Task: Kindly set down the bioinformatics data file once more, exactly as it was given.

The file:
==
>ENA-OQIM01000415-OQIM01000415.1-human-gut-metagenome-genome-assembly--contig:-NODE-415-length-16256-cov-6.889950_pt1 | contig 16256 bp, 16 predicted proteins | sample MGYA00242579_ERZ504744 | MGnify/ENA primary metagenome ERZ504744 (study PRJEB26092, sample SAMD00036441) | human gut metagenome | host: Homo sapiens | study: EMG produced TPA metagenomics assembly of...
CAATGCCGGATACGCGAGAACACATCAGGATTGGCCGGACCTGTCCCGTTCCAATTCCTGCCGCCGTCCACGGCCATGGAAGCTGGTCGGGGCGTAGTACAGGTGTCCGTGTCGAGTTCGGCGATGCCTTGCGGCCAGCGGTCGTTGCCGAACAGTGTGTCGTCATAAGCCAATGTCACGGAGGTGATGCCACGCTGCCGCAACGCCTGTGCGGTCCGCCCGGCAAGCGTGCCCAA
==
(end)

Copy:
>ENA-OQIM01000415-OQIM01000415.1-human-gut-metagenome-genome-assembly--contig:-NODE-415-length-16256-cov-6.889950_pt1 | contig 16256 bp, 16 predicted proteins | sample MGYA00242579_ERZ504744 | MGnify/ENA primary metagenome ERZ504744 (study PRJEB26092, sample SAMD00036441) | human gut metagenome | host: Homo sapiens | study: EMG produced TPA metagenomics assembly of...
CAATGCCGGATACGCGAGAACACATCAGGATTGGCCGGACCTGTCCCGTTCCAATTCCTGCCGCCGTCCACGGCCATGGAAGCTGGTCGGGGCGTAGTACAGGTGTCCGTGTCGAGTTCGGCGATGCCTTGCGGCCAGCGGTCGTTGCCGAACAGTGTGTCGTCATAAGCCAATGTCACGGAGGTGATGCCACGCTGCCGCAACGCCTGTGCGGTCCGCCCGGCAAGCGTGCCCAA